Review: Nokia Lumia 830 for AT&T
The Lumia 830 includes a standard selection of media apps, with a few extras from Nokia and AT&T for good measure.
The native WP 8.1 Music app is on board. It's a one-stop-shop for most of your music needs. For example, the Music App is where you'll find tunes you've side-loaded directly to the device or added to a memory card. The Music app also acts as a storefront for Microsoft's XBox Music service, which offers both music and movies.
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The 830 includes Nokia MixRadio, Nokia's own content store. Its defining feature is its 150 streamable radio stations, personalized music recommendations, and a tool for searching local live performances. Premium features — such as an unlimited number of track downloads — carry a nominal monthly fee.
The 830 also has AT&T's Live TV app. This app streams TV shows and movies to the handset. It works best over LTE, but requires a monthly fee. Lastly, the 830 has a stand-alone FM radio app. It's basic to a fault and requires headphones.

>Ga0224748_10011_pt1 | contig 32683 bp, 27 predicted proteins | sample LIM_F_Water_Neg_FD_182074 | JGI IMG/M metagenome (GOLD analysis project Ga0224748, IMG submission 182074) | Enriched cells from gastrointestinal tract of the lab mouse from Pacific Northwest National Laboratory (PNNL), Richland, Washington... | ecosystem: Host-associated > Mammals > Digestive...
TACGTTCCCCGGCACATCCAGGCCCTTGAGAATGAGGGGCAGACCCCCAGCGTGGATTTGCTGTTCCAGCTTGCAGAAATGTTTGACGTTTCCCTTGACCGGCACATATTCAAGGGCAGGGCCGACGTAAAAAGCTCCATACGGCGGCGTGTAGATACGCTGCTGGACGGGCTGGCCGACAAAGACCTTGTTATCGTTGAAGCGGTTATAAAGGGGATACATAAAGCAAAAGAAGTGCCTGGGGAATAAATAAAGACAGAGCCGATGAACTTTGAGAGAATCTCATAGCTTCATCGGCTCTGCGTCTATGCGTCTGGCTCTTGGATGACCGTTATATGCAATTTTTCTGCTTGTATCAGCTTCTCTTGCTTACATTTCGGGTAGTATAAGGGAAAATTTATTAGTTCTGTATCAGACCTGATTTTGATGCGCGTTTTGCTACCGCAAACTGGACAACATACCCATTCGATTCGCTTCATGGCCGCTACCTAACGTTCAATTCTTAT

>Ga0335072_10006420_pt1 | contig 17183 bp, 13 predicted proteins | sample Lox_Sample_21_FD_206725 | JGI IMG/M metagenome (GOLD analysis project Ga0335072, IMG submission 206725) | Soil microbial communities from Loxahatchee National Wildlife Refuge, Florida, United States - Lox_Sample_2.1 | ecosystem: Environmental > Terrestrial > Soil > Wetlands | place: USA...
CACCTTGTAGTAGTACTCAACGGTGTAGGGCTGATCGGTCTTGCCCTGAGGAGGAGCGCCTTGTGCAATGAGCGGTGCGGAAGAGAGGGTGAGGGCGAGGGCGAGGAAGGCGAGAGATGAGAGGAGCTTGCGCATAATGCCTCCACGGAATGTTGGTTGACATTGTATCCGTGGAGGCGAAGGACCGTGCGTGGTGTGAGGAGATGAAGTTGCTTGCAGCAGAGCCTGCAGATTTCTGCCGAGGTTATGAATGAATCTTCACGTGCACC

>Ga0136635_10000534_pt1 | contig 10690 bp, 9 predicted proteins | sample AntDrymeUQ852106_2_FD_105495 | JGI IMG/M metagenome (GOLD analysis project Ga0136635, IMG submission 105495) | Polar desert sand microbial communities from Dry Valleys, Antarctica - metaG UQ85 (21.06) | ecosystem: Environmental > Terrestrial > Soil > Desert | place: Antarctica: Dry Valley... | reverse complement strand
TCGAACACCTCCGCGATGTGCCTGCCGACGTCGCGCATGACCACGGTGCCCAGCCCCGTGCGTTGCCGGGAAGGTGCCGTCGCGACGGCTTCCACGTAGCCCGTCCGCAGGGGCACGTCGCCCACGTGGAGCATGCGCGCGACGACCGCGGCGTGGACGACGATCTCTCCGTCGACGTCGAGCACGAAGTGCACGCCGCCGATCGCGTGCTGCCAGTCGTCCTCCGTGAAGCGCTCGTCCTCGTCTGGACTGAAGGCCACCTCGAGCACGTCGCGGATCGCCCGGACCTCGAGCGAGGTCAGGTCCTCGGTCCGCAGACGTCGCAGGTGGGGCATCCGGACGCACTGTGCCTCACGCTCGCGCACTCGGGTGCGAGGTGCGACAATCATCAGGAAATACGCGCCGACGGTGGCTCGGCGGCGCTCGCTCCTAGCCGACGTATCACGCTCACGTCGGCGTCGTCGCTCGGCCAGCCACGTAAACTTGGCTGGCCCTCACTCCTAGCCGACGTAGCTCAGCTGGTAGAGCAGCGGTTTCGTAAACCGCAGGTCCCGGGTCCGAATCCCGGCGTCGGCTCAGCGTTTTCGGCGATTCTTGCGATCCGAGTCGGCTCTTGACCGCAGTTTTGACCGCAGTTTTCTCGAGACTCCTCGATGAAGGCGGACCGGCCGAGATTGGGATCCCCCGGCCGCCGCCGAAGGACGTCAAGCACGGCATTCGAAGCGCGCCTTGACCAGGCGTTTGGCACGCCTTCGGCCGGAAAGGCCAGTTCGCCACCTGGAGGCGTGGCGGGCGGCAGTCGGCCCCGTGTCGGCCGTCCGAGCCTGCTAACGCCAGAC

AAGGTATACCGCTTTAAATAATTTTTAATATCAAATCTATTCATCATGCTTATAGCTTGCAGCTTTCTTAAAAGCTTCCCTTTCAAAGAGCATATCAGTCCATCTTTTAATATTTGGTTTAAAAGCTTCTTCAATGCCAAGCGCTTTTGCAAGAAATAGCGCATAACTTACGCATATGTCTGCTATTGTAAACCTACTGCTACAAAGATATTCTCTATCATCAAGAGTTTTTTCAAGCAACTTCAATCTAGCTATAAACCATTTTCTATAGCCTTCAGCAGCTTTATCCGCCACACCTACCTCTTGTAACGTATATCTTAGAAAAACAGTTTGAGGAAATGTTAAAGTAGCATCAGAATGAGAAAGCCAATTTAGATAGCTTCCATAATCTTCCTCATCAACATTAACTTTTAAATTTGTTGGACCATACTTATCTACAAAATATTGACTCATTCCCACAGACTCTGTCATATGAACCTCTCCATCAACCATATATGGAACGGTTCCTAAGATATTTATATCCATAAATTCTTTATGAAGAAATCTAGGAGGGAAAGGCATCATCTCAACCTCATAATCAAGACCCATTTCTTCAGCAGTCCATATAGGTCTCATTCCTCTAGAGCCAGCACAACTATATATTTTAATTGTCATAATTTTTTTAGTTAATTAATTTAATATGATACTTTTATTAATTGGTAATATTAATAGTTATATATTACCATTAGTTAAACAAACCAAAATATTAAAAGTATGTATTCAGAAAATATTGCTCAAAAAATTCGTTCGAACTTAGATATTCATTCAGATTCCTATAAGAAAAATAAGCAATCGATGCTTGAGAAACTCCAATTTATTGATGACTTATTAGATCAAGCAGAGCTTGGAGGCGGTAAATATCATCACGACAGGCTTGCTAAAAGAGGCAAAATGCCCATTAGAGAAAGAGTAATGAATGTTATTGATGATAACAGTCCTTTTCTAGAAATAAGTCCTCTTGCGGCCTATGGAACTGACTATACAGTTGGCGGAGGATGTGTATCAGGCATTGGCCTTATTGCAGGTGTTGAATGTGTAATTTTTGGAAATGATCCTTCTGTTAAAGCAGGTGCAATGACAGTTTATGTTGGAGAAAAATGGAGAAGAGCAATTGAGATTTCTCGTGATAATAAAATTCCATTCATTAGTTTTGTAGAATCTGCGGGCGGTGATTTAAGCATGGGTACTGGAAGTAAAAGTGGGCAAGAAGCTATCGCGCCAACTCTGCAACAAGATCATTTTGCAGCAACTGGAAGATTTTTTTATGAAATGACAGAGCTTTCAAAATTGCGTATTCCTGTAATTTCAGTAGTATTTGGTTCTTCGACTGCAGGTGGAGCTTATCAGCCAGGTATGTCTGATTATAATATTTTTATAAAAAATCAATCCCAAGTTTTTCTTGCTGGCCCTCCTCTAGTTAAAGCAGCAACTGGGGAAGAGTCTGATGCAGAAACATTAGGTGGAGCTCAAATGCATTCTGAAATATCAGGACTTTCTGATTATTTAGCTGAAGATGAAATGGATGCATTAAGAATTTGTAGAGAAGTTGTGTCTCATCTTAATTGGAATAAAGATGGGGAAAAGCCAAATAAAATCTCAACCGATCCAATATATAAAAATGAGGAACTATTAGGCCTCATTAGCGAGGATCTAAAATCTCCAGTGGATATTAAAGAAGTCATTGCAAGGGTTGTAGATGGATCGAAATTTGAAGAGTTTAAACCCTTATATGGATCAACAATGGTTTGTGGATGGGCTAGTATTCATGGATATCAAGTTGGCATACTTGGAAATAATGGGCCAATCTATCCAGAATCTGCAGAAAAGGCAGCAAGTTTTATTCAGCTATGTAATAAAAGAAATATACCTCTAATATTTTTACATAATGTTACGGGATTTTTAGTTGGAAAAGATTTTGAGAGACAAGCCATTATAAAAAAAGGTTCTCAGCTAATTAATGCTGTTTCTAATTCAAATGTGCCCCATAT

I was pleased with the quality of music playback through my headphones and speakers, but you won't get much from the 830's speaker itself.
The 830 includes both the base Windows Phone camera app and the more feature-rich Nokia Camera app, along with several of Nokia's “lenses”. You can set either as the default camera app.
I imagine most people will choose the Windows Phone camera over the Nokia camera simply because it's easier to use. Some of the newest features include burst mode and a customizable viewfinder. The burst mode begins to capture images before you press the button and then lets you select your favorite from the bunch. The viewfinder tool lets you arrange the camera controls so that your five favorite settings are always under your fingers.
The Nokia Camera app is more advanced and gives users full control over settings. For example, users can set the ISO anywhere from 100 to 4000, set shutter speed from 1/16,000th of a second to 4 seconds, or toggle focus between macro and infinity. The long exposure tool is particularly interesting because it opens up a wide range of creative nighttime imaging. These tools aren't for newbies and can take time to master. Having both apps available on the same handset allows people to pick the one best for their skill level and patience.